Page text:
Televangelist Pat Robertson is raving about the fast-selling new book, "The Simple Heart Cure," by renowned heart doctor Chauncey Crandall, M.D. — calling the top doctor's inspirational informative guide to reversing heart disease "a great book."
During an appearance with Dr. Crandall on the Christian Broadcasting Network program "The 700 Club," the former GOP presidential candidate told viewers he has embraced and recommends the book's practical advice for combating heart disease, the nation's leading cause of death.
"Well you have gotten the things in here that I totally agree with because I follow most of the stuff that's in this book, and I recommend it and Chauncey's praying for me to live to be 110," Robertson said.
"This is a great book about how to keep yourself [healthy], why would you want to die of a heart attack?"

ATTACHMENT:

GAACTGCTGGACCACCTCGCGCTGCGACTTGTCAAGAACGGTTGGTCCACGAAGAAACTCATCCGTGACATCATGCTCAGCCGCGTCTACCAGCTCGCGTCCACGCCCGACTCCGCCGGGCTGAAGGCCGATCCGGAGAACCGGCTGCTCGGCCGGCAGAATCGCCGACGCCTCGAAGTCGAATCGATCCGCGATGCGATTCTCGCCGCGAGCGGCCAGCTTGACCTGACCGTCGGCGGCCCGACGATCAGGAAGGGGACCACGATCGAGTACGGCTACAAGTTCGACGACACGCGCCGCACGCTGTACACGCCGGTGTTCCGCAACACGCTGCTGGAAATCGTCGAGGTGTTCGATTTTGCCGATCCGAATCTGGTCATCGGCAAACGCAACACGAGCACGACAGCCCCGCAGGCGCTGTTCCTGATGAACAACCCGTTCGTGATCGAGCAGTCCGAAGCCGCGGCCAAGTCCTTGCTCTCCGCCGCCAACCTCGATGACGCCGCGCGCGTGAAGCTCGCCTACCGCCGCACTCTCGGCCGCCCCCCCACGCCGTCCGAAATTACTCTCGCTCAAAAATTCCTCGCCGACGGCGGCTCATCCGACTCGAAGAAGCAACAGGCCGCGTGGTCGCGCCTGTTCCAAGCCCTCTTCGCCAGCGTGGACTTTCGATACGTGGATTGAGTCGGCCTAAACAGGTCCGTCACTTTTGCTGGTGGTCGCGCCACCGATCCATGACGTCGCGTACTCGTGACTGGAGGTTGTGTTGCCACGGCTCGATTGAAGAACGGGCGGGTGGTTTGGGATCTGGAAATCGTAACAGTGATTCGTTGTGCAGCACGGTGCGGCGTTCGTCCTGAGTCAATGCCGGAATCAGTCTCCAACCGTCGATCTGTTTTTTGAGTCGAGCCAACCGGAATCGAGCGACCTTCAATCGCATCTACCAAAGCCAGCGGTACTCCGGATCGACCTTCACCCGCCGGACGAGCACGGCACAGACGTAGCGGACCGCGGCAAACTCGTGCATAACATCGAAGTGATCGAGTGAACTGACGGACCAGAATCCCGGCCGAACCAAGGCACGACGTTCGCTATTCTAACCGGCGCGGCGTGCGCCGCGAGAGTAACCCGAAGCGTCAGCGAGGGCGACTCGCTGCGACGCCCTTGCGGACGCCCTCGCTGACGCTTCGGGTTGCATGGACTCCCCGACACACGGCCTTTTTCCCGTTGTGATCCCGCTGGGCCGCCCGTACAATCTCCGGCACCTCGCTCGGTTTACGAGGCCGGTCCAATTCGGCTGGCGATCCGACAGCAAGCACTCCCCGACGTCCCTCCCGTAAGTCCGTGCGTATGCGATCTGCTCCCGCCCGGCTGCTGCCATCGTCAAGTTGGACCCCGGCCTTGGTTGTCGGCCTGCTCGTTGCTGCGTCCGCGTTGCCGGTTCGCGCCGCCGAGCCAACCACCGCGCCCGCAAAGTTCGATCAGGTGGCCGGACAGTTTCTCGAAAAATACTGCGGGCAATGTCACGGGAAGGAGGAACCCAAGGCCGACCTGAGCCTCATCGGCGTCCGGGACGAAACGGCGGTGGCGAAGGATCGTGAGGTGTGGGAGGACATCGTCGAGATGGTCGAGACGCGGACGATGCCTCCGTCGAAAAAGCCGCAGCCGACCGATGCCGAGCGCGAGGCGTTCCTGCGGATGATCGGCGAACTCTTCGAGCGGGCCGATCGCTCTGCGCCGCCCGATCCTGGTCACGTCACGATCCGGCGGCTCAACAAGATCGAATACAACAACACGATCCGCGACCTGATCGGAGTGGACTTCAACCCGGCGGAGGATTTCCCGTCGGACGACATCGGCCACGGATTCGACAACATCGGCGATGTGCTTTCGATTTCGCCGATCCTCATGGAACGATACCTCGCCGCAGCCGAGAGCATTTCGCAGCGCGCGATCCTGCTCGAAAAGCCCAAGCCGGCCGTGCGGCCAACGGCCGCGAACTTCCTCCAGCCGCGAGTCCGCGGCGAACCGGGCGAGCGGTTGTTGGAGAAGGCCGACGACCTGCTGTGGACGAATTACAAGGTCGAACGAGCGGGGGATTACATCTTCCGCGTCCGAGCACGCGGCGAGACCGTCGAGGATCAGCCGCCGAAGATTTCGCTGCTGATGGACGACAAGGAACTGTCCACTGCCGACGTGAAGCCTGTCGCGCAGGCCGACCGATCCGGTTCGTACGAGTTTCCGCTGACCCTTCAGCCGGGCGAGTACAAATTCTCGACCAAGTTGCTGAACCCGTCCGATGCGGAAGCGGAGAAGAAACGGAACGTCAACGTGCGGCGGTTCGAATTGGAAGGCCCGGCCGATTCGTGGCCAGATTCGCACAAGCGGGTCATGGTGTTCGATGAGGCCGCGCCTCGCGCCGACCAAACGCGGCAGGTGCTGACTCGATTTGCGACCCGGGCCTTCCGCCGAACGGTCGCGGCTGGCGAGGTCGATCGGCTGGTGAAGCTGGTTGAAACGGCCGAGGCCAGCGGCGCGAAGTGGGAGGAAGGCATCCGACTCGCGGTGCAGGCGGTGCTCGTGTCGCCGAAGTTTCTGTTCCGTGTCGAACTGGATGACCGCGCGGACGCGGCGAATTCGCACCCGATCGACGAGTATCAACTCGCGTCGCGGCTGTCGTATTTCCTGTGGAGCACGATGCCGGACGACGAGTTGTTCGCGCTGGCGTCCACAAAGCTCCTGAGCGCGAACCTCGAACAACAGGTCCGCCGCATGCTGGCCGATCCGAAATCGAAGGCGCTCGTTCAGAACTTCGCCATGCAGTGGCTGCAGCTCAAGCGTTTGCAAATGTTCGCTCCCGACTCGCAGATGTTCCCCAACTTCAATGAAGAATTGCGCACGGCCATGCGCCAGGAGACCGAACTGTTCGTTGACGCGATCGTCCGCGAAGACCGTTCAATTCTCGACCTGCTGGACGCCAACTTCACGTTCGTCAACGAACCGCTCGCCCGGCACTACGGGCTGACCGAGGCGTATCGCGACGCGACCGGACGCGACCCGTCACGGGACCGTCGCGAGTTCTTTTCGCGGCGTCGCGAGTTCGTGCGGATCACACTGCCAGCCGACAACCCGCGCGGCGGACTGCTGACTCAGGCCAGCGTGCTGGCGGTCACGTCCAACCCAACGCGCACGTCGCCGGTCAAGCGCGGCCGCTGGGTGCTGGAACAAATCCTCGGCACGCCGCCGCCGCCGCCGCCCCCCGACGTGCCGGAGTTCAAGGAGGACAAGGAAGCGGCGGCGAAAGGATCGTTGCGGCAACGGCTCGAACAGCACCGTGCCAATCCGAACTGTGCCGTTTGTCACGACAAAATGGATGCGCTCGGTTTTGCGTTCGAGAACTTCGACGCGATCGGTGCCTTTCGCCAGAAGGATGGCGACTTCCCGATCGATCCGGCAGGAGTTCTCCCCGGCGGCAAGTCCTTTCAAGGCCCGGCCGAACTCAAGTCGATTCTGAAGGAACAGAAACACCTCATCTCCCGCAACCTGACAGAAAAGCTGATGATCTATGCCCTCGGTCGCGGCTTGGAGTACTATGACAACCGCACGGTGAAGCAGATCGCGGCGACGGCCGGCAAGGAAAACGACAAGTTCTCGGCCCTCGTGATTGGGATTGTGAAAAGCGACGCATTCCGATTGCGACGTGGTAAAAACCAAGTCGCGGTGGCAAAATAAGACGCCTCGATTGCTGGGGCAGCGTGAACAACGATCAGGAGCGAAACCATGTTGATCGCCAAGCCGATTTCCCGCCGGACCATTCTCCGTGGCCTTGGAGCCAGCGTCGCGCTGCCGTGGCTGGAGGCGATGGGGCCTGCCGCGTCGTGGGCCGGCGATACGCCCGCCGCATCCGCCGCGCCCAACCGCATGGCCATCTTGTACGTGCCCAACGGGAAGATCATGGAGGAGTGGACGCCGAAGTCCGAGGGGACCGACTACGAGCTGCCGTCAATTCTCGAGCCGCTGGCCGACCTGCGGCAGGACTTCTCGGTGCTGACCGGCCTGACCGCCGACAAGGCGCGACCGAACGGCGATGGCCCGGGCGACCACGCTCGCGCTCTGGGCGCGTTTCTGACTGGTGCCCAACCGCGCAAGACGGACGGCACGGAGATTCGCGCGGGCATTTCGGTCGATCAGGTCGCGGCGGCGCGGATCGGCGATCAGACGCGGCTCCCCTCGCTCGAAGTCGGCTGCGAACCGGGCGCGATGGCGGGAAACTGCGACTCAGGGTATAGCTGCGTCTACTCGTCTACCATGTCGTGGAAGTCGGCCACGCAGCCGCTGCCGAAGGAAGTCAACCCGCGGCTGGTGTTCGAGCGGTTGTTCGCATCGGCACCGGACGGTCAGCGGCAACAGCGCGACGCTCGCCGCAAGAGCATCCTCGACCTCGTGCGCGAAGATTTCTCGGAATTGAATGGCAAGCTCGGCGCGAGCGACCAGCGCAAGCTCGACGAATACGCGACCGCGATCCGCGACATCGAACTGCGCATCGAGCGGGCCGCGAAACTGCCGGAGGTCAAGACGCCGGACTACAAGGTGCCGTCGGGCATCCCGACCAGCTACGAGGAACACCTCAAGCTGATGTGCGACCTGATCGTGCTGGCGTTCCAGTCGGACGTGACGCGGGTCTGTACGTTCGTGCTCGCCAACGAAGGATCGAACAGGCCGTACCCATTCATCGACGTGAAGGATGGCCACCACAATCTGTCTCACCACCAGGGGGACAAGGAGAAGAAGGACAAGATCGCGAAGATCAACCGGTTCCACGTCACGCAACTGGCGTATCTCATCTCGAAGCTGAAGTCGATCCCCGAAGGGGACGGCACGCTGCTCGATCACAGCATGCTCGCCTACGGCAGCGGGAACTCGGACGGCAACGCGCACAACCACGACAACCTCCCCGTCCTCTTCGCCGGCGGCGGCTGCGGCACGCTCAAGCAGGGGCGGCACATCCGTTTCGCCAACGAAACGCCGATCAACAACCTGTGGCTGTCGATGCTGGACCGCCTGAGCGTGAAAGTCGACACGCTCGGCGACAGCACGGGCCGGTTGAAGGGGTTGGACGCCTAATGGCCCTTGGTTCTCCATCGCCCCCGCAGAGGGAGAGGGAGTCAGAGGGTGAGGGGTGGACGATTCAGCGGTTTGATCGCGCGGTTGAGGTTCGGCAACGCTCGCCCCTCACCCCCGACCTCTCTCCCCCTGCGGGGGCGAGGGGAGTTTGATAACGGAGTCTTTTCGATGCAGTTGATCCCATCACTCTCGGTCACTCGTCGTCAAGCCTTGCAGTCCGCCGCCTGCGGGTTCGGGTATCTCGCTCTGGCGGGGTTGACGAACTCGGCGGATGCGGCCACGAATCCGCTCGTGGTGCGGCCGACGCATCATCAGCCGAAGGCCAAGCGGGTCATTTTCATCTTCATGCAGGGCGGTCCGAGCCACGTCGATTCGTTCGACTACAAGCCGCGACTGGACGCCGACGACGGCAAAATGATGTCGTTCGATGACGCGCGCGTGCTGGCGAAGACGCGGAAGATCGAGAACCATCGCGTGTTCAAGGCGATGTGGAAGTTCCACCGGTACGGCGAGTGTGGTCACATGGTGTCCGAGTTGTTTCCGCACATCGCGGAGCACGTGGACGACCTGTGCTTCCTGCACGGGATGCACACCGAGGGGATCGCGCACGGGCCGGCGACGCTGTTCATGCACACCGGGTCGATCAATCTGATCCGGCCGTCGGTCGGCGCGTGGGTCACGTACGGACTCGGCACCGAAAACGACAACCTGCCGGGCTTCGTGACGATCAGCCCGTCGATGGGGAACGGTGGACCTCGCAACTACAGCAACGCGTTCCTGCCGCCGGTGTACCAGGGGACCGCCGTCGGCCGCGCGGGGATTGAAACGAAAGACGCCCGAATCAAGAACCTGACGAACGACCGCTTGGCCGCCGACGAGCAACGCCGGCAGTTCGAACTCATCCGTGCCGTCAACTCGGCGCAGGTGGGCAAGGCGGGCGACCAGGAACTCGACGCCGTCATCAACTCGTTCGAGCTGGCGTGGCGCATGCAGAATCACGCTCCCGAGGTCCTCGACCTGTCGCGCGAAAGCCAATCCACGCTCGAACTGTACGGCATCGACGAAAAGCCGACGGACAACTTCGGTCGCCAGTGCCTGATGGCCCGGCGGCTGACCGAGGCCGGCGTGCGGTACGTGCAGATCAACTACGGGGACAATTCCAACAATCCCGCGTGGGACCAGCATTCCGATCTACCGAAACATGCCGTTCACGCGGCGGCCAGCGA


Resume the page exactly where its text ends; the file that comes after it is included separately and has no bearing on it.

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Dr. Crandall, chief of the cardiac transplant program at the world-renowned Palm Beach Cardiovascular Clinic in Palm Beach Gardens, Fla., explained that heart disease kills more Americans each year than all cancers combined. But by living a heart-healthy lifestyle — by eating right, exercising daily, managing stress, getting enough sleep, and having faith in God — most people can prevent or even eliminate cardiovascular disease.
"Heart disease is the No. 1 killer," he told Robertson on the program. "But the good news, Pat, is it's preventable and it's reversible."
Dr. Crandall, author of the Heart Health Report,
details a plan in his book
that can reverse heart disease in less than three months. His book —
now No. 1 on Amazon.com — contains an easy-to-follow, step-by-step plan to reverse heart disease that has been proven to work in many cardiac patients
"The best thing that we can do is change our life," said Dr. Crandall, who suffered heart disease himself at age 48. "And that demands a plant-based diet … which includes vegetables and fruit and very little meat, and that is the key." It's also important to exercise — an hour a day — get 8-10 hours of sleep nightly, manage stress, and have faith, he said.
"If anyone wants to believe in God, go into medicine," he told Robertson.
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